Hydrogen (H) as an element is unique in a number of ways. One of its properties is that it has 1 proton and 1 electron, unlike all other elements which also have, on average, an equivalent number of neutrons. Carbon (C), for example, has 6 neutrons, in addition to 6 protons, and 6 electrons. There is no clear scientific consensus on the reasons hydrogen normally exists without neutrons. A further remarkable property of hydrogen is its prevalence in the universe. Every star in the universe including our own, the Sun, exists mostly as hydrogen. Our planet is 2/3rd covered in water which is 2/3rd hydrogen. The composition of living cells is the same by atomic percentage. With hydrogen prevalent on so many levels, a side question to consider is whether life on planet earth should be referred to as hydrogen-based instead of carbon-based.
In a very disproportionate way, the natural world seems to point to hydrogen (H), or in practical terms, hydrogen fuel (H2), as a prime candidate for alternatives to hydrocarbons. Since hydrogen fuel releases water when it is burned, its exhaust is available for recycling into hydrogen fuel, which makes it inherently renewable as an energy resource. The primary question is then how to extract hydrogen fuel from water. Secondary technical challenges may include storage and transportation, notwithstanding emerging technology which may enable the production and consumption of hydrogen fuel in a coupled way.
Despite technological advances in hydrogen fuel-based combustion engines and hydrogen fuel cells for electrical engines, hydrogen fuel has been largely inaccessible. The prevailing consensus is that the process of separating water into hydrogen and oxygen requires far too much energy, to make the production of hydrogen fuel a viable economic option. Electrolysis uses electricity to separate water into hydrogen and oxygen but is not a viable option on its own for extracting hydrogen fuel. This appears consistent with the laws of thermodynamics which roughly state that it is impossible to get more energy out of a system without the same energy having gone in to create it in the first place. It is important to note that the energy referred to can manifest itself in multiple ways such as heat, electricity, motion, and other states. Since the mixing of hydrogen and oxygen releases water and heat energy, the same amount of energy ought to be required to separate water back to hydrogen and oxygen gases. It would therefore appear unlikely that hydrogen fuel extraction can present a viable option. Hydrocarbons, on the other hand, have had a great deal of energy put in over time in the form of biomass and pressure to create crude oil and gas deposits.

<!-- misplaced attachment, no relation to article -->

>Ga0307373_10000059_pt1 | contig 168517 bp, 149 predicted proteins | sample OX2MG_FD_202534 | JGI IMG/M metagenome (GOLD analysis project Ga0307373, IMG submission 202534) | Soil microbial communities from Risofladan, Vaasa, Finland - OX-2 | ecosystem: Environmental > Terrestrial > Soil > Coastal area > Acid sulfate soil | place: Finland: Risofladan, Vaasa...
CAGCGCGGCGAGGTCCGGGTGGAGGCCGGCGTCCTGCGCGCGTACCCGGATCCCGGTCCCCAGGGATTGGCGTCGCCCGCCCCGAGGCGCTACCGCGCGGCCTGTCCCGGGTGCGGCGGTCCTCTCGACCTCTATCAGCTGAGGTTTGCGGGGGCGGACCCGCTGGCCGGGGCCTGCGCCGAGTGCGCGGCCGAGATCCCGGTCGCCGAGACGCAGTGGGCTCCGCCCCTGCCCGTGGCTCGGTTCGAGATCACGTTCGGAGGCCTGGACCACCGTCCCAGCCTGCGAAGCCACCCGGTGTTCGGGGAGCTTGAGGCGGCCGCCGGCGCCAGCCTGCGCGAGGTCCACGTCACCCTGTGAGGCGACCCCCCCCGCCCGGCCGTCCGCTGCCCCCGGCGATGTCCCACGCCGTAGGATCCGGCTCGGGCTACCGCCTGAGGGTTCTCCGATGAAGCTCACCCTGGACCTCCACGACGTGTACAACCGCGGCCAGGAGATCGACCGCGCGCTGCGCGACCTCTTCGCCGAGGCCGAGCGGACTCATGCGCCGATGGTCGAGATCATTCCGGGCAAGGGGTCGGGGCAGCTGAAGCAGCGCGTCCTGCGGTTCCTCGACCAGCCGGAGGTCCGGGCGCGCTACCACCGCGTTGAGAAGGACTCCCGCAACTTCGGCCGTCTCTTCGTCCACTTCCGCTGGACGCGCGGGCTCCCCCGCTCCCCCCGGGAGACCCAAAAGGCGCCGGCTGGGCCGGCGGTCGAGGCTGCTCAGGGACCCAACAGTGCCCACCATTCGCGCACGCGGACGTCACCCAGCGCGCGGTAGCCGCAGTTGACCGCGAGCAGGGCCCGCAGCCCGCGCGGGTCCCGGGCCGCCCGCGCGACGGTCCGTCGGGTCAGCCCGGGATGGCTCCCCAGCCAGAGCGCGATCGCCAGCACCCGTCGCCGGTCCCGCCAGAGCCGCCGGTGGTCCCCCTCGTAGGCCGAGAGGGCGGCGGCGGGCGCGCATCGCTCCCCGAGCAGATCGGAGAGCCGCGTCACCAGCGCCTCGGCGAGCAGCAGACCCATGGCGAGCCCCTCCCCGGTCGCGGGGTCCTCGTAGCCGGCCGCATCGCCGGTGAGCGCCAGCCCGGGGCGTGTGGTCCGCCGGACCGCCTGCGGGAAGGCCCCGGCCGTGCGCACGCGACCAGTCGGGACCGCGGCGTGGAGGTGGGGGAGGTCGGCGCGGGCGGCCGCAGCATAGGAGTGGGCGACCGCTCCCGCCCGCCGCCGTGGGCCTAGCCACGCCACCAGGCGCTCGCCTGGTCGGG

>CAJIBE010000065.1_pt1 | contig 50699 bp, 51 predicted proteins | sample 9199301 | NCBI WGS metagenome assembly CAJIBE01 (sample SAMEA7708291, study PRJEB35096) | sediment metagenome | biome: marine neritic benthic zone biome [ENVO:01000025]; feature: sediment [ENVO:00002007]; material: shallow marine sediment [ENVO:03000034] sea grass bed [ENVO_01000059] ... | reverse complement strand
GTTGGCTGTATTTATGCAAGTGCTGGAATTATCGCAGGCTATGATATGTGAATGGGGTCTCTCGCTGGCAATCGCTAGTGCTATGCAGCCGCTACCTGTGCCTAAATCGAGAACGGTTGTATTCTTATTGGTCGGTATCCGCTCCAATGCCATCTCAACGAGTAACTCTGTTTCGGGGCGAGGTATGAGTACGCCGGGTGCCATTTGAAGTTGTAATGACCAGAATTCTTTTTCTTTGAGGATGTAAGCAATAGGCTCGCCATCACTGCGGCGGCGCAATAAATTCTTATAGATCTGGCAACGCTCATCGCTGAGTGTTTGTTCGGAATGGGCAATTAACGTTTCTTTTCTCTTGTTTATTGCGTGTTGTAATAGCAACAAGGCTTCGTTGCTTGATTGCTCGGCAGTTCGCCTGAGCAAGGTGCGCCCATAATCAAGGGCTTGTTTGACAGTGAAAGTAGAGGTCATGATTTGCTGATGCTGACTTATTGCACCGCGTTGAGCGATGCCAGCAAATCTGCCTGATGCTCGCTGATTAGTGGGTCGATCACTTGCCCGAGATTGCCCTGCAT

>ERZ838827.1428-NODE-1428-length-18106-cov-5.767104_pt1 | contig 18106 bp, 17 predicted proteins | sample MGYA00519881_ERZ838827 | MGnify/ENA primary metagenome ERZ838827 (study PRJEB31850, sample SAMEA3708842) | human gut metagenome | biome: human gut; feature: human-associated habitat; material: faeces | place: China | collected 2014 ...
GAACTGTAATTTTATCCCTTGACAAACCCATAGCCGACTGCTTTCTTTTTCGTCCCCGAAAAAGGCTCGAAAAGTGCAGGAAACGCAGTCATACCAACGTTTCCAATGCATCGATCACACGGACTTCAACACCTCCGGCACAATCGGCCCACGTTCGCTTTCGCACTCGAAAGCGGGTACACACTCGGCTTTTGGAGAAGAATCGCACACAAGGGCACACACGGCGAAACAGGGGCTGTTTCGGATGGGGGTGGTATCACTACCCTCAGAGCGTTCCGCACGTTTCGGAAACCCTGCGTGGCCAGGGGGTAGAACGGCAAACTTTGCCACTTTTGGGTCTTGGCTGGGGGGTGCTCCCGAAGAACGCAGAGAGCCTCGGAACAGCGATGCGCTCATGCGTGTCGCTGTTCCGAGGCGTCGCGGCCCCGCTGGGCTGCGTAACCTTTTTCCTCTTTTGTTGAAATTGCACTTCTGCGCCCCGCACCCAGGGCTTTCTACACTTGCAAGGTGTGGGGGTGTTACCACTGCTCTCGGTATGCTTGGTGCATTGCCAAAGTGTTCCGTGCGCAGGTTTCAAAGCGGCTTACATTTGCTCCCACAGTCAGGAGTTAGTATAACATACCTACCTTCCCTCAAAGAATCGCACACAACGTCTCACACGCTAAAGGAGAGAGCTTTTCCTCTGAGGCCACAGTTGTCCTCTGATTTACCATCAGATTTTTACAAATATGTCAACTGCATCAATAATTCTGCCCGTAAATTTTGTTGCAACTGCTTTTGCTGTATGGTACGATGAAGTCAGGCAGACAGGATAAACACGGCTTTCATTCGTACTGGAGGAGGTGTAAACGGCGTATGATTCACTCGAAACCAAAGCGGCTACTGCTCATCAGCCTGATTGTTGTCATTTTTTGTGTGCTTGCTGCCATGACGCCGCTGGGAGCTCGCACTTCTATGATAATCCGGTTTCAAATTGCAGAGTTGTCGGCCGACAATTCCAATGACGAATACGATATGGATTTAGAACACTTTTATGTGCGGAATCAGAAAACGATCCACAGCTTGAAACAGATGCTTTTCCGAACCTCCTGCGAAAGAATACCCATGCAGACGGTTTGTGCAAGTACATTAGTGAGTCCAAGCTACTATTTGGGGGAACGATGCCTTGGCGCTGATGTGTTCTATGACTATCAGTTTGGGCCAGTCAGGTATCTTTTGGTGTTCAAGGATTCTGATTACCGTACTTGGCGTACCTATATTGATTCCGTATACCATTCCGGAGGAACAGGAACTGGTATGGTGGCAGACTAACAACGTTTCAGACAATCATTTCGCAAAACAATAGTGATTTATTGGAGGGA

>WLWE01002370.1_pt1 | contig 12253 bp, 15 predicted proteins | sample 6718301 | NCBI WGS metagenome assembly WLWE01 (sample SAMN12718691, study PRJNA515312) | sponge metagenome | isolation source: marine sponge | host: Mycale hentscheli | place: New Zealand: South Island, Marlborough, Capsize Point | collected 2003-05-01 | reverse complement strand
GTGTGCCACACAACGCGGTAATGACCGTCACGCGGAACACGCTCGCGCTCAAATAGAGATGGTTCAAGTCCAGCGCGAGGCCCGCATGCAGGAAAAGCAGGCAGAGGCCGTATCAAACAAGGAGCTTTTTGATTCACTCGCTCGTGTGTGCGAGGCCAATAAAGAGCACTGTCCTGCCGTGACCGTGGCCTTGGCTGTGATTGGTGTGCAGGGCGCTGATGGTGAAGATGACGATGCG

In a search for ways to extract hydrogen fuel from water in an economically viable manner, it is worthwhile examining the role of catalysts in the natural world. In a very large variety of chemical reactions, catalysts are generally present and act to alter the reactive energy states of molecules involved in the reaction, whether to combine or separate molecules. The role of catalysts may be described as ‘bending’ molecules in order to pry them apart or recombine them with less effort. Enzymes provide some of the best examples of this bending process in nature. This principle is similar to separating the interlocking chains of a metal puzzle, which requires that the two chains be positioned in a very specific way relative to one another, in order to slip them past each other with little effort. In an example reaction where a given molecule is to be separated into its components, as a general rule in nature, relatively more energy would be required for the reaction to occur without an appropriate catalyst. The reverse reaction is similarly possible with another appropriate catalyst. Conceptually, we can imagine using catalysts to alter the energy state of water in order to more easily separate it into hydrogen and oxygen gas. The hydrogen gas collected may be recombined with oxygen, using a different catalyst (e.g. a spark) to release energy as heat. In principle at least, it is equally conceivable that catalysts can be applied to generate hydrocarbons from carbon dioxide (CO2). These apparent contradictions of the laws of thermodynamics may be explained away by the role of different catalysts in altering the energy states of molecules under different reactions.
Anecdotal evidence presented over the internet suggests a large variety of catalysts as potential candidates to help extract hydrogen gas from water in a cost effective way. Some experiments have even suggested using radio waves to separate water into hydrogen and oxygen gases. Although it is unclear the extent to which these reactions have been achieved in an economically viable manner, it is nevertheless incumbent on governments, scientific communities, businesses and ordinary individuals to examine the mounting body of evidence showing different ways to extract hydrogen fuel from water. The world’s fossil fuel industries are expected to have the greatest incentive in leading this initiative, in an effort to adapt and survive the inevitable depletion of hydrocarbon deposits around the world.